- What notice do Minnesota eviction laws require that landlords provide tenants before starting the eviction process?
- For evictions of at-will tenants based on non-payment of rent, landlords must give a 14-day notice of termination of the lease before starting the eviction process. Landlords do not have to permit the tenant to cure these types of breaches. (Minn. Stat. Ann. § 504B.135(b))
- For evictions based on a violation of lease terms and illegal activity, the notice required before starting the eviction process will be determined in the lease. Landlords do not have to permit the tenant to cure these types of breaches. (Minn. Stat. Ann. § 504B.285 Subd. 1); (Minn. Stat. Ann. § 504B.171)
- For evictions based on a holdover tenancy, landlords must provide the notice required to end the tenancy. If the tenant remains on the rental property after the termination date, the landlord can begin the eviction process without providing additional notice. (Minn. Stat. Ann. § 504B.285 Subd. 1)
- Do Minnesota eviction laws allow landlords to use “self-help eviction” methods, such as locking a tenant out of the rental unit or shutting off the utilities?
No. If a landlord evicts a tenant using self-help methods, the tenant can recover possession through a court proceeding. (Minn. Stat. Ann. § 504B.375)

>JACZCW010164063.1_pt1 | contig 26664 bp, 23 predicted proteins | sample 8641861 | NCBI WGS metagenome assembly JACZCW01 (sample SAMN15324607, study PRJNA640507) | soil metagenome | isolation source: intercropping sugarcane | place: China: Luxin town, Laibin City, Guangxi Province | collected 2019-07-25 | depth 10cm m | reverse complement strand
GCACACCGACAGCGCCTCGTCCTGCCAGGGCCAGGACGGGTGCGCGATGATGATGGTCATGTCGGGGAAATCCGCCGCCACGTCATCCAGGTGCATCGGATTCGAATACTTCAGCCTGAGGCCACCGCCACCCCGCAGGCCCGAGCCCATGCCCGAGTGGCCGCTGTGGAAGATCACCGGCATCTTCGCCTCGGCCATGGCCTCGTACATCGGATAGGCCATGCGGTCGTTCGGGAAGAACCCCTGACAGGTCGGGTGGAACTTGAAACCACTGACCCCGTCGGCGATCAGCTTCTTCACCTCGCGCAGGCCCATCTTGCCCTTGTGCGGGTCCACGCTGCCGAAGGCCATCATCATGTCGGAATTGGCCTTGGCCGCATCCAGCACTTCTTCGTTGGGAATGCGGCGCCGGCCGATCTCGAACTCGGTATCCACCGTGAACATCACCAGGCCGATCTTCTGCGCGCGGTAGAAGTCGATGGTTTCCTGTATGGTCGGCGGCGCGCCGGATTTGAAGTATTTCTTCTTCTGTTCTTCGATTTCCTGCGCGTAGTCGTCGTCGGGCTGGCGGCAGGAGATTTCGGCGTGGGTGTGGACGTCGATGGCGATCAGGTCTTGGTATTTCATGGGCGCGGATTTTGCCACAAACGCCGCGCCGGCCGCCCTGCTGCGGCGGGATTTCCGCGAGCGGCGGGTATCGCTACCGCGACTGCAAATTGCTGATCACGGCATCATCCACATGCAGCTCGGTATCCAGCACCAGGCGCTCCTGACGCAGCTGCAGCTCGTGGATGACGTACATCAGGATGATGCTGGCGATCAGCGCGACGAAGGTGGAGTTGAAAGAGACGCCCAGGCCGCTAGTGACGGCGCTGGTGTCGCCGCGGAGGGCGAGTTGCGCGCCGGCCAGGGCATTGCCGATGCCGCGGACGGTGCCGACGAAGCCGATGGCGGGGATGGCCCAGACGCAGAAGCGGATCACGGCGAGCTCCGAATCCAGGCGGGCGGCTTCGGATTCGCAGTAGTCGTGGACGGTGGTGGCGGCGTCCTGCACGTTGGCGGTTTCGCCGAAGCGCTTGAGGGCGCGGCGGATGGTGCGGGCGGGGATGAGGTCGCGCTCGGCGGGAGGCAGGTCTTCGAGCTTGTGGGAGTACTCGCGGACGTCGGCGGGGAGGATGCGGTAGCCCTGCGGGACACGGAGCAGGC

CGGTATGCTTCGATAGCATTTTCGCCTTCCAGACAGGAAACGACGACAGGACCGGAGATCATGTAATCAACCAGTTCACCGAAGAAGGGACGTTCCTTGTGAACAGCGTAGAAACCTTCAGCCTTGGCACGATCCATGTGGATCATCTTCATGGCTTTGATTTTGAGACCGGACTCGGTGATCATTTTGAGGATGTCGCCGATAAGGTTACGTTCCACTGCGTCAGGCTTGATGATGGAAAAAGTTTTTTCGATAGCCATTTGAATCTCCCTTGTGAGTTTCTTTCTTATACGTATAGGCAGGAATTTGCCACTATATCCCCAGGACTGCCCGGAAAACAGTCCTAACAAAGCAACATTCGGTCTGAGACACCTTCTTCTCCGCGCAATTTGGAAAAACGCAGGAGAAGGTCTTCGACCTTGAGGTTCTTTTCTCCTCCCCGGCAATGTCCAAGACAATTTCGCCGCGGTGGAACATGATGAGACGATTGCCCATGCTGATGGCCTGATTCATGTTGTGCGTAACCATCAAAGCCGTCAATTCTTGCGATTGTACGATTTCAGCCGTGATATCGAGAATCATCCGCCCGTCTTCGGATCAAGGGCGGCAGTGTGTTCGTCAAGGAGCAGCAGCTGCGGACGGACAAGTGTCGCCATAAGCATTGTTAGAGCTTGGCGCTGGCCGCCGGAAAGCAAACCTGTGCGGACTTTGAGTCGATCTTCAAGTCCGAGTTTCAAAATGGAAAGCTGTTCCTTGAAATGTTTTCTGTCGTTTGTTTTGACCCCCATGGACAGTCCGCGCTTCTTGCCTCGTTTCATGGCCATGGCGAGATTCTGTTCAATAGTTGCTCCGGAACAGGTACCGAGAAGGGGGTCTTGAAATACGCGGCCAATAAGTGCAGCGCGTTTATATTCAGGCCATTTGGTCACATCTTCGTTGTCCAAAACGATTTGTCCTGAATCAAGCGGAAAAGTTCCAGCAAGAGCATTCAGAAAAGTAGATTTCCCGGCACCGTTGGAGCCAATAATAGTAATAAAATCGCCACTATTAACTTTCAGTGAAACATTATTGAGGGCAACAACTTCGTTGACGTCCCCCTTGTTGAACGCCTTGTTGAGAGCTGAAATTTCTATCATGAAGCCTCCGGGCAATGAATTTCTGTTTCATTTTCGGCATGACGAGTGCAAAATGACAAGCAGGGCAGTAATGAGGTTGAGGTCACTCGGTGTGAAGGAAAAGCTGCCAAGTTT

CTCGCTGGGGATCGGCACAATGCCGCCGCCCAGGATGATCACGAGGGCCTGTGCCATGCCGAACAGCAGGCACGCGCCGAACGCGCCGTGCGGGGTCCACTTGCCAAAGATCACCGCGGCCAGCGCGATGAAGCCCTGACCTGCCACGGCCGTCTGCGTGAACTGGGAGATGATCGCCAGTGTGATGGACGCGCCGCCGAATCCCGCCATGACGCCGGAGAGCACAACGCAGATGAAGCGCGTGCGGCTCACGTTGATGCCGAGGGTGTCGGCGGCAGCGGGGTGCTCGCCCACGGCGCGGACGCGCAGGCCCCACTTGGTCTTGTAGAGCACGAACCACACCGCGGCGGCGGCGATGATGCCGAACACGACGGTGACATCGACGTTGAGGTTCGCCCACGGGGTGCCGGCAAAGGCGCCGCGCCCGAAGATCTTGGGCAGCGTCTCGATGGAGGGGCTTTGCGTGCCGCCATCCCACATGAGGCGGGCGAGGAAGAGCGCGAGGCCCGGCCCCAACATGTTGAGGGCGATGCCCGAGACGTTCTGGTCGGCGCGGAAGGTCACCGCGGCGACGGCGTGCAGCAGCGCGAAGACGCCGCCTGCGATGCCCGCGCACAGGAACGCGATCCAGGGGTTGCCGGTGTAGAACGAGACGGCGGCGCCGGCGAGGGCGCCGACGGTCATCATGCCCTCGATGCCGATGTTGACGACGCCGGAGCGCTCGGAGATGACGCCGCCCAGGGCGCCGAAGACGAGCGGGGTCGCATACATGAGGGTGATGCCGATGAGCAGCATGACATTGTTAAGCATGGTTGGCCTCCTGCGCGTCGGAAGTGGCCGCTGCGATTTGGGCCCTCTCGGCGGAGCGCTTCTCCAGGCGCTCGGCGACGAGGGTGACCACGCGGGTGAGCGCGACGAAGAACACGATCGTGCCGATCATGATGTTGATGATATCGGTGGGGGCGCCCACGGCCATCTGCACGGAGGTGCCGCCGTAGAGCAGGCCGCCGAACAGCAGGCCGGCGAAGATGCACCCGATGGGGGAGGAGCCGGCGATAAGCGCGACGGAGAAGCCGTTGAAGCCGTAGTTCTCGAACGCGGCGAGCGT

COVID-19 Changes to Minnesota Landlord-Tenant Laws
- The CDC has passed a national eviction ban through December 31, 2020, that prohibits landlords from evicting tenants who meet the following criteria for nonpayment:
- Have used their best efforts to obtain all available government assistance for rent.
- Expect to earn no more than $99,000 in annual income for Calendar Year 2020 (or no more than $198,000 if filing a joint tax return).
- Are unable to pay their full rent or make a full housing payment due to substantial loss of income or employment, or extraordinary medical bills.
- If evicted, will have no other housing options.
- The federal Coronavirus Aid, Relief, and Economic Security (CARES) Act requires landlords to provide a 30-day notice to tenants before eviction. However, the CARES Act only applies to properties that are supported by the United States Department of Housing and Urban Development (HUD), the United States Department of Agriculture (USDA), or the United States Treasury (Low Income Housing Tax Credit), and properties with federally-backed mortgages, such as FHA, Fannie Mae, and Freddie Mac.
- Minnesota issued an executive order suspending evictions during the COVID pandemic. A Frequently Asked Questions document is available regarding the temporary executive order.
- Minnesota Attorney General
- Minnesota Conciliation Court (Small Claims)
- Minnesota Guide to Conciliation (Small Claims) Court
- Minnesota Guide to Conciliation (Small Claims) Court
- Minnesota State Judicial Branch
- Minnesota Department of Commerce – Insurance Division
- Minnesota Consumer Guide to Renter’s Insurance
- Minnesota Department of Consumer Protection
- U.S. Department of Housing and Urban Development – Minnesota
- Legal Aid Service of Northeastern Minnesota (LASNEM)
- Central Minnesota Legal Services
- Southern Minnesota Regional Legal Services
Attorney Referral Services
Realtor and Landlord-Tenant Associations